NCAPA Denounces Trump Surrogate’s Comments Citing Japanese American Internment as “Precedent” For Muslim Registry

 

FOR IMMEDIATE RELEASE

Nov. 17, 2016

 Contact: Mary Tablante;

 (202) 706-6768;

 

mary@ncapaonline.org

NCAPA Denounces Trump Surrogate’s Comments Citing Japanese American Internment as “Precedent” For Muslim Registry

The National Council of Asian Pacific Americans strongly condemns comments from Trump surrogate Carl Higbie for claiming that Japanese internment camps are a "precedent" for Muslim registry.

NCAPA National Director Christopher Kang:

“The only reference that should ever be made to the incarceration of Japanese Americans during World War II is that it is a shameful chapter in American history and should never be repeated. Even more offensive than Higbie’s ignorance of history’s lessons is the underlying policy it was meant to defend. Muslim Americans and those perceived to be Muslim already have experienced a shocking rise in incidents of hate and violence since the election. This is not what America stands for. We stand for equality and justice.

NCAPA demands that President-Elect Trump reject any proposal that seeks to profile, target or register Muslim Americans--or anyone in our nation. These policies would make us less safe, not more. We also are gravely concerned that this proposal is reflective of whom the President-Elect has chosen to advise him, such as Steve Bannon as chief strategist and senior counselor. Hate, bigotry, and division should not be acceptable strategy and deserve no place in the White House.”

The Japanese American Citizens League, an NCAPA member, issued the following statement:

“Higbie’s attempt to cite Japanese American incarceration as a precedent for this type of action is frightening and wrong.  It’s a statement intended lay a marker for a misguided belief that ignores the true lessons of Japanese American incarceration.  This lesson was captured in the words of a federal commission that said, ‘…The broad historical causes which shaped these decisions (to incarcerate Japanese Americans) were race prejudice, war hysteria, and a failure of political leadership.’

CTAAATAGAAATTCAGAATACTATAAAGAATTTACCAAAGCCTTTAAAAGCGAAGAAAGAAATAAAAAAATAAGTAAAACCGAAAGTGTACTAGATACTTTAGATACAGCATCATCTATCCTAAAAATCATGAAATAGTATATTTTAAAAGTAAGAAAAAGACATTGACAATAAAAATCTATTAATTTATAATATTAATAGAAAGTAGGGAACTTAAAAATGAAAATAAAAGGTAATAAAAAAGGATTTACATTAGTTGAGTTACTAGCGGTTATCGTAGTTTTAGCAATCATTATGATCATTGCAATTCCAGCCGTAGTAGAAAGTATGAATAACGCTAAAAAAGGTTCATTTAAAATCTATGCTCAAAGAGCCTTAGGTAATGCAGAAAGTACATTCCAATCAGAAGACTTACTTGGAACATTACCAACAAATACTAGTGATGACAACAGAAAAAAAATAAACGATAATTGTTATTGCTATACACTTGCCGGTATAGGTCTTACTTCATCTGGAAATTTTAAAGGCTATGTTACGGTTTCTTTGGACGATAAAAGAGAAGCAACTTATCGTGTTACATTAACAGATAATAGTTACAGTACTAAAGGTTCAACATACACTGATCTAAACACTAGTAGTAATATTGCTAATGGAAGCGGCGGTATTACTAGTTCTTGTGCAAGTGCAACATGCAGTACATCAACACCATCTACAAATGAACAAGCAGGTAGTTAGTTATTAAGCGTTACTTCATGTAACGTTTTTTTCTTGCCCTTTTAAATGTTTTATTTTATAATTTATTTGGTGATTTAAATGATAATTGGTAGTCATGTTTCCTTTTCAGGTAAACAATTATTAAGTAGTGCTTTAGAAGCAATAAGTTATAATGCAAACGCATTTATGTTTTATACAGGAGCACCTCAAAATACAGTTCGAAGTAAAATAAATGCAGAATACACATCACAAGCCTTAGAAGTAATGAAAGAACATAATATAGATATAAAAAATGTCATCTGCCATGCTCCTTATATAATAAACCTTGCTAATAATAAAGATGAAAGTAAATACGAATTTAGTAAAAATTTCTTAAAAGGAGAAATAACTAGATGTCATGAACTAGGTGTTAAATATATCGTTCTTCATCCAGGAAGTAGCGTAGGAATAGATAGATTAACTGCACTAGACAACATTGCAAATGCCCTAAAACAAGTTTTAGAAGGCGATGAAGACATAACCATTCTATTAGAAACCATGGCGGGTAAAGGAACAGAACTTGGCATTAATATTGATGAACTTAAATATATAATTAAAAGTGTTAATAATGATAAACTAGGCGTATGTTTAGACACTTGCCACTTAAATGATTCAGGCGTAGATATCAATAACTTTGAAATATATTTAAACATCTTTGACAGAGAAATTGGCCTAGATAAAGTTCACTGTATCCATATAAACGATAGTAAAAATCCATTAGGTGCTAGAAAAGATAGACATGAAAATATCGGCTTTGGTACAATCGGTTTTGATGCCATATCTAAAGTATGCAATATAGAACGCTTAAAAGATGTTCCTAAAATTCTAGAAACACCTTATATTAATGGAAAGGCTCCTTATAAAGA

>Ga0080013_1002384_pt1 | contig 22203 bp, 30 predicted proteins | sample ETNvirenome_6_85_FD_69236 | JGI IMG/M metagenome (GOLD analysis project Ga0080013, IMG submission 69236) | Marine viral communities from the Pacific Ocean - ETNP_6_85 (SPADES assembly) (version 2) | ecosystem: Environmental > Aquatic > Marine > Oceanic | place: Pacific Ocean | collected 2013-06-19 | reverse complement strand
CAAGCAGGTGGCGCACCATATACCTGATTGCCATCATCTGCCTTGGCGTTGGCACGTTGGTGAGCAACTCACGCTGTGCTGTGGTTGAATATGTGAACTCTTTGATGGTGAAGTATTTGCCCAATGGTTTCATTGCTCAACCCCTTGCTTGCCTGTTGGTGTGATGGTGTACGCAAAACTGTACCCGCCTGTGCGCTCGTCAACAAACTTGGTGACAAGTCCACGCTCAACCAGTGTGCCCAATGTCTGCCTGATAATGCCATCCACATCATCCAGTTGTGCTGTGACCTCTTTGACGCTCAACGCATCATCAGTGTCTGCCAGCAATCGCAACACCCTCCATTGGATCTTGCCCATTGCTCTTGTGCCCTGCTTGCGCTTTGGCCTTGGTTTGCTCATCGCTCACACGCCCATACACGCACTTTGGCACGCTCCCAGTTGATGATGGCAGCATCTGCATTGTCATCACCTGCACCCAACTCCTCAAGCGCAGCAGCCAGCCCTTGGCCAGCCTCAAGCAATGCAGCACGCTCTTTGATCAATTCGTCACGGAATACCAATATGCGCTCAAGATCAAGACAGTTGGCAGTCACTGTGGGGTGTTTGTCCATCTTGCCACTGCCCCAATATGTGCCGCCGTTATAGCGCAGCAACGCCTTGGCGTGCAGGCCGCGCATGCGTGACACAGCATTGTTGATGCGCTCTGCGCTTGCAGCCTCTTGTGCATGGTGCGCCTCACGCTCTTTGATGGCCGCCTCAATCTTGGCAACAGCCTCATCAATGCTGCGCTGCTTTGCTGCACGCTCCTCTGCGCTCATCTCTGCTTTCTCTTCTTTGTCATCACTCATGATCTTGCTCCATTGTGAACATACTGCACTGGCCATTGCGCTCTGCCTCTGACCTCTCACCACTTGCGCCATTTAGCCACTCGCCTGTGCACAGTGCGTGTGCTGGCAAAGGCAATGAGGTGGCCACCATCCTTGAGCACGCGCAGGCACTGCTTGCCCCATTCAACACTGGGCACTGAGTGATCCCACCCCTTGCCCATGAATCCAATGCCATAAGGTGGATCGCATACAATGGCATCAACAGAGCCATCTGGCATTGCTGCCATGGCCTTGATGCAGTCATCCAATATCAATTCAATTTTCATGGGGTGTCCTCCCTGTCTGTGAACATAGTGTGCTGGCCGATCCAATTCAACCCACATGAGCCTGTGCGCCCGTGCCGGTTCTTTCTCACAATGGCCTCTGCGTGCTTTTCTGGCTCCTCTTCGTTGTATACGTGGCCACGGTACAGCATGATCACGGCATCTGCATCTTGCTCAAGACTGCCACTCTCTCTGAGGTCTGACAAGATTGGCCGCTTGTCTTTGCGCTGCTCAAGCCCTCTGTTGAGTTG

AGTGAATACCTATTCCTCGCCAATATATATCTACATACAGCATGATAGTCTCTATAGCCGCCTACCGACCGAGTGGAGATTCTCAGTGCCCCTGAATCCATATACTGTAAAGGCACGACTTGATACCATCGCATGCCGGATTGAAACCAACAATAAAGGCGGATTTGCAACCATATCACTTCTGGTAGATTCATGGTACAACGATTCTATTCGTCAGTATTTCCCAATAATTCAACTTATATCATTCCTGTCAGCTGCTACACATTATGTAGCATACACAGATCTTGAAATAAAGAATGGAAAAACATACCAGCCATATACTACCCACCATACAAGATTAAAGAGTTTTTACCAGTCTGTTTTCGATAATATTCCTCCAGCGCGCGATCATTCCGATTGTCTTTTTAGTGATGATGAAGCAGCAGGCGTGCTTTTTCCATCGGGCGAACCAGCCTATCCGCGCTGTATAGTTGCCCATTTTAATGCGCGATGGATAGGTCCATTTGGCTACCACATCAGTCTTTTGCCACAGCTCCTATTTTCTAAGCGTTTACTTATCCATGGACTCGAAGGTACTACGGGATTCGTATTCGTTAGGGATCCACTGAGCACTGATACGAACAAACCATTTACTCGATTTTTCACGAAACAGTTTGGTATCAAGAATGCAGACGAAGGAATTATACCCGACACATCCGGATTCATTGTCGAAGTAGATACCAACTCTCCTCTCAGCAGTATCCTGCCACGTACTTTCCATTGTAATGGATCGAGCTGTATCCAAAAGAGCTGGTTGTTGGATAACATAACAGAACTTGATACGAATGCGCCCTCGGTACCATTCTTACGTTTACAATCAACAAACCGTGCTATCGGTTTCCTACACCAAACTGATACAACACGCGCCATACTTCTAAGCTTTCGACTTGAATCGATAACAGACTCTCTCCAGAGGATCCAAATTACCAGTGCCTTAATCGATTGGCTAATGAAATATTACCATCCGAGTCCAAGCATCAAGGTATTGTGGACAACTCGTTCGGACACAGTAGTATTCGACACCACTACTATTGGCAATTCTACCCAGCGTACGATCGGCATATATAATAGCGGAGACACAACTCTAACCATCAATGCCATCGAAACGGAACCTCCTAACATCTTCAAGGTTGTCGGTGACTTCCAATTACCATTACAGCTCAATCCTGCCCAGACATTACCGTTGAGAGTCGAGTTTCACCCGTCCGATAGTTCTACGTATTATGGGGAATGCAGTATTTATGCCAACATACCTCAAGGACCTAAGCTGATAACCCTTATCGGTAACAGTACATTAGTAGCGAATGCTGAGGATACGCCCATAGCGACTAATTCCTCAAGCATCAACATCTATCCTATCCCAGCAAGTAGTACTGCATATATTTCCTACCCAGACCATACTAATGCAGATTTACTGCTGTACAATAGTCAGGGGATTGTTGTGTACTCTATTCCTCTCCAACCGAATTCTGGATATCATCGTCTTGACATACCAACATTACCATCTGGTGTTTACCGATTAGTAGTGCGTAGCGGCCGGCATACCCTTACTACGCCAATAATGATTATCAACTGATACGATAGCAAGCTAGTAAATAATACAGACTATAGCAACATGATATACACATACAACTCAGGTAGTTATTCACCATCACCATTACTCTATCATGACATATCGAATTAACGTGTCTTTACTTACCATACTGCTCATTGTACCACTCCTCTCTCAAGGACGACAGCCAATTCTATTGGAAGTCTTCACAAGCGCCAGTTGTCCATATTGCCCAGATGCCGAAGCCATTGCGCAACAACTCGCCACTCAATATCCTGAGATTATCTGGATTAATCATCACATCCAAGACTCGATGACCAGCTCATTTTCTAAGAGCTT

JACL believes that some of these same conditions exist today, where Muslim Americans are being singled out and unfairly targeted, and where the voices of leadership that should be speaking out against unfair treatment are not.  

We must not misinterpret our history by believing the Japanese American incarceration was justified as a precedent for similar actions today, and further, we must not use the wrongdoing perpetrated against Japanese Americans as a justification for the mistreatment of a Muslim Americans.”

During World War II, 120,000 Japanese Americans were incarcerated, even though none was ever charged with a crime or found guilty of a subversive act. The United States formally apologized, when President Ronald Reagan signed the Civil Liberties Act of 1988, and discouraged the occurrence of similar injustices and violations of civil liberties in the future.

NCAPA member organization South Asian Americans Leading Together (SAALT) continues to track incidents of hate on their website and also encourages the public to use the hashtag #TrackHate on social media to report incidents.

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Based in Washington, D.C., the National Council of Asian Pacific Americans is a coalition of 35 national Asian Pacific American organizations that serves to represent the interests of Asian American, Native Hawaiian, and Pacific Islander (AANHPI) communities and to provide a national voice for our communities’ concerns. Our communities are the fastest growing racial/ethnic group in the United States, currently making up approximately six percent of the population.

 


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